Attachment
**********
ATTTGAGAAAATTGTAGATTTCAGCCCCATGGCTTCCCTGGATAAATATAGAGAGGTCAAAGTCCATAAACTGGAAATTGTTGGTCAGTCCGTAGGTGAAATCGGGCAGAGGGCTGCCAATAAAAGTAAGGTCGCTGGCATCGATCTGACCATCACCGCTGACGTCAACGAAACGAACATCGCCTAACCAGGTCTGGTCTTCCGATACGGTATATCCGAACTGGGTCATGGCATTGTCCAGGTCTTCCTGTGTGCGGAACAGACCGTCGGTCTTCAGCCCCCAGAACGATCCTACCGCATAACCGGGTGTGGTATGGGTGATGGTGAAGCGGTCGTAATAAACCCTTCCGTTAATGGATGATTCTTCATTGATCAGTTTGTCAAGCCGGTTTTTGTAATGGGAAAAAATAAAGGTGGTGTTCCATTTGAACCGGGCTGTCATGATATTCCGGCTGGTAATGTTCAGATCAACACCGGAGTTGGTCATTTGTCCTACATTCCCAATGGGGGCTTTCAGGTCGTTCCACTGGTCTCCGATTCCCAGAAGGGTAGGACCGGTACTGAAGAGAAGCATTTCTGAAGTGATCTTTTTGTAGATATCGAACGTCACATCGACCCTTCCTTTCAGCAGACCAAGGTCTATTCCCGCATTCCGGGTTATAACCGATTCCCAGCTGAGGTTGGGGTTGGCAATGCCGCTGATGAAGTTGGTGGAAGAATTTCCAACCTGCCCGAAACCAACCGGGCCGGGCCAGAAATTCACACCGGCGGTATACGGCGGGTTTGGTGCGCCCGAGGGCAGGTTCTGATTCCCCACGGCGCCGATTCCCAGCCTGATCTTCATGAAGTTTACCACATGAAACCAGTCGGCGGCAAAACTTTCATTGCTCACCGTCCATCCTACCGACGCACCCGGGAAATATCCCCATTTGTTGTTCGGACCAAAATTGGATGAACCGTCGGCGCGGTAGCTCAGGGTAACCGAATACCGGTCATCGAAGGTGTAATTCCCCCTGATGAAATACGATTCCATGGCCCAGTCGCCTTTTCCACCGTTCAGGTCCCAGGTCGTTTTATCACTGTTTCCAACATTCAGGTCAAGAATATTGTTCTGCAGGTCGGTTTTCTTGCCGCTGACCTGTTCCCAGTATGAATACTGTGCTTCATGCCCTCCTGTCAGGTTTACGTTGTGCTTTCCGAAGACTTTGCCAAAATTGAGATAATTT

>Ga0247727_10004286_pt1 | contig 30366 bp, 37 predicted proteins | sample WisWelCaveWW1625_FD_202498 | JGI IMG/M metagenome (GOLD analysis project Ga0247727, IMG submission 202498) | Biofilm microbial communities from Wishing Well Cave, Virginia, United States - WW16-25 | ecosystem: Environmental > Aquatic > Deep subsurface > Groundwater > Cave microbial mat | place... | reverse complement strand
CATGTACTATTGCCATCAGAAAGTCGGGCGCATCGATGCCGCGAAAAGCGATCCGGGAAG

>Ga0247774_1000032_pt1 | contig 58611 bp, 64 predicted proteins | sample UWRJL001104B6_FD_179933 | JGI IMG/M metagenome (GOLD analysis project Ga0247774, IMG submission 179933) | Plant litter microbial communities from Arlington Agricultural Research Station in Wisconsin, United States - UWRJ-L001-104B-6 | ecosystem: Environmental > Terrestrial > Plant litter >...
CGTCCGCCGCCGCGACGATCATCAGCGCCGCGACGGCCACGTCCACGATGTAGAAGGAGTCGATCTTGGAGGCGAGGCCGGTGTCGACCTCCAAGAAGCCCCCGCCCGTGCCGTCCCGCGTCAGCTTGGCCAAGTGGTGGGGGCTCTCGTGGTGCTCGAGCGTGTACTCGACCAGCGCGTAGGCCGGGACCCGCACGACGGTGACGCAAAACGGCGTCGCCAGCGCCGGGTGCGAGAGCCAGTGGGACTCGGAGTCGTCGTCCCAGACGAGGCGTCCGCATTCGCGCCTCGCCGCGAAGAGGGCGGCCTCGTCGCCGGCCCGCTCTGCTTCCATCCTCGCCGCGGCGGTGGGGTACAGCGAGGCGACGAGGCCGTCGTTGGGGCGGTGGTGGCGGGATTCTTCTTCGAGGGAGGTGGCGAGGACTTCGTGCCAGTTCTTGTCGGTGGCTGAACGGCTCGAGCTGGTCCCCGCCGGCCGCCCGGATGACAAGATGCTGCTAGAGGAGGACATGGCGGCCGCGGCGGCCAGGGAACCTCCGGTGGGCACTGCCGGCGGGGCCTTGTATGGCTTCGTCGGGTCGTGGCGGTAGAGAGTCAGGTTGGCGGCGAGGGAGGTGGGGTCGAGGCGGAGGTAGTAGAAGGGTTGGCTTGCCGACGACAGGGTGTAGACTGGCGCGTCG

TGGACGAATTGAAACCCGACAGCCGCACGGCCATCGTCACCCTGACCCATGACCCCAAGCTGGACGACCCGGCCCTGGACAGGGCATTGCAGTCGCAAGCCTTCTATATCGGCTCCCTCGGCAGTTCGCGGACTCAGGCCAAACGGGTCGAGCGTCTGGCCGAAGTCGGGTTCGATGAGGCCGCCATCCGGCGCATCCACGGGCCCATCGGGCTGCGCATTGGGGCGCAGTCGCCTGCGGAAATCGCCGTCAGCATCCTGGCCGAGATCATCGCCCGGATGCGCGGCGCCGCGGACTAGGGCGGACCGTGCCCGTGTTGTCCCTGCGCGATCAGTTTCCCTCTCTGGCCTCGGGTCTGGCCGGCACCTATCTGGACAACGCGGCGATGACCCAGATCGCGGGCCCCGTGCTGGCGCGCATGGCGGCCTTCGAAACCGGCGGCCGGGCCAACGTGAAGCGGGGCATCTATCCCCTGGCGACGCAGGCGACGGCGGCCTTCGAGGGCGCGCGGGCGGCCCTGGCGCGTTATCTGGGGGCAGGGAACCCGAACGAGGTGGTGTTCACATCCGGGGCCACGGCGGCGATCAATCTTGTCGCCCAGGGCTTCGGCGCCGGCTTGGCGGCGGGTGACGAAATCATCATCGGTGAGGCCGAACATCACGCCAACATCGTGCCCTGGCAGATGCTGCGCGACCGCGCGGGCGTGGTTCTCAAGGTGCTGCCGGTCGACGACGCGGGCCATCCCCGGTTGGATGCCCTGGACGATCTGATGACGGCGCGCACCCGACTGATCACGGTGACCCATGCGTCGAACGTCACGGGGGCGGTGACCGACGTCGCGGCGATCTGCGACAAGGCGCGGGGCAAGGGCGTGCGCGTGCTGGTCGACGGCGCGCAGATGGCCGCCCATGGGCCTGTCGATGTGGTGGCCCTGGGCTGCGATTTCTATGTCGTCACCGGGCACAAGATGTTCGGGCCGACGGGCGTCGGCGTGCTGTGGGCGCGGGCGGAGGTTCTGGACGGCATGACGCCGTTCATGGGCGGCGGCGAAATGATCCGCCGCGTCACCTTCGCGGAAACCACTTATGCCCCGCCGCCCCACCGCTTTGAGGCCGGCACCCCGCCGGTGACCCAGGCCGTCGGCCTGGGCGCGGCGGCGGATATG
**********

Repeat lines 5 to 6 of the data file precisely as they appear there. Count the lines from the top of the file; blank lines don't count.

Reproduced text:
CGTCCGCCGCCGCGACGATCATCAGCGCCGCGACGGCCACGTCCACGATGTAGAAGGAGTCGATCTTGGAGGCGAGGCCGGTGTCGACCTCCAAGAAGCCCCCGCCCGTGCCGTCCCGCGTCAGCTTGGCCAAGTGGTGGGGGCTCTCGTGGTGCTCGAGCGTGTACTCGACCAGCGCGTAGGCCGGGACCCGCACGACGGTGACGCAAAACGGCGTCGCCAGCGCCGGGTGCGAGAGCCAGTGGGACTCGGAGTCGTCGTCCCAGACGAGGCGTCCGCATTCGCGCCTCGCCGCGAAGAGGGCGGCCTCGTCGCCGGCCCGCTCTGCTTCCATCCTCGCCGCGGCGGTGGGGTACAGCGAGGCGACGAGGCCGTCGTTGGGGCGGTGGTGGCGGGATTCTTCTTCGAGGGAGGTGGCGAGGACTTCGTGCCAGTTCTTGTCGGTGGCTGAACGGCTCGAGCTGGTCCCCGCCGGCCGCCCGGATGACAAGATGCTGCTAGAGGAGGACATGGCGGCCGCGGCGGCCAGGGAACCTCCGGTGGGCACTGCCGGCGGGGCCTTGTATGGCTTCGTCGGGTCGTGGCGGTAGAGAGTCAGGTTGGCGGCGAGGGAGGTGGGGTCGAGGCGGAGGTAGTAGAAGGGTTGGCTTGCCGACGACAGGGTGTAGACTGGCGCGTCG

TGGACGAATTGAAACCCGACAGCCGCACGGCCATCGTCACCCTGACCCATGACCCCAAGCTGGACGACCCGGCCCTGGACAGGGCATTGCAGTCGCAAGCCTTCTATATCGGCTCCCTCGGCAGTTCGCGGACTCAGGCCAAACGGGTCGAGCGTCTGGCCGAAGTCGGGTTCGATGAGGCCGCCATCCGGCGCATCCACGGGCCCATCGGGCTGCGCATTGGGGCGCAGTCGCCTGCGGAAATCGCCGTCAGCATCCTGGCCGAGATCATCGCCCGGATGCGCGGCGCCGCGGACTAGGGCGGACCGTGCCCGTGTTGTCCCTGCGCGATCAGTTTCCCTCTCTGGCCTCGGGTCTGGCCGGCACCTATCTGGACAACGCGGCGATGACCCAGATCGCGGGCCCCGTGCTGGCGCGCATGGCGGCCTTCGAAACCGGCGGCCGGGCCAACGTGAAGCGGGGCATCTATCCCCTGGCGACGCAGGCGACGGCGGCCTTCGAGGGCGCGCGGGCGGCCCTGGCGCGTTATCTGGGGGCAGGGAACCCGAACGAGGTGGTGTTCACATCCGGGGCCACGGCGGCGATCAATCTTGTCGCCCAGGGCTTCGGCGCCGGCTTGGCGGCGGGTGACGAAATCATCATCGGTGAGGCCGAACATCACGCCAACATCGTGCCCTGGCAGATGCTGCGCGACCGCGCGGGCGTGGTTCTCAAGGTGCTGCCGGTCGACGACGCGGGCCATCCCCGGTTGGATGCCCTGGACGATCTGATGACGGCGCGCACCCGACTGATCACGGTGACCCATGCGTCGAACGTCACGGGGGCGGTGACCGACGTCGCGGCGATCTGCGACAAGGCGCGGGGCAAGGGCGTGCGCGTGCTGGTCGACGGCGCGCAGATGGCCGCCCATGGGCCTGTCGATGTGGTGGCCCTGGGCTGCGATTTCTATGTCGTCACCGGGCACAAGATGTTCGGGCCGACGGGCGTCGGCGTGCTGTGGGCGCGGGCGGAGGTTCTGGACGGCATGACGCCGTTCATGGGCGGCGGCGAAATGATCCGCCGCGTCACCTTCGCGGAAACCACTTATGCCCCGCCGCCCCACCGCTTTGAGGCCGGCACCCCGCCGGTGACCCAGGCCGTCGGCCTGGGCGCGGCGGCGGATATG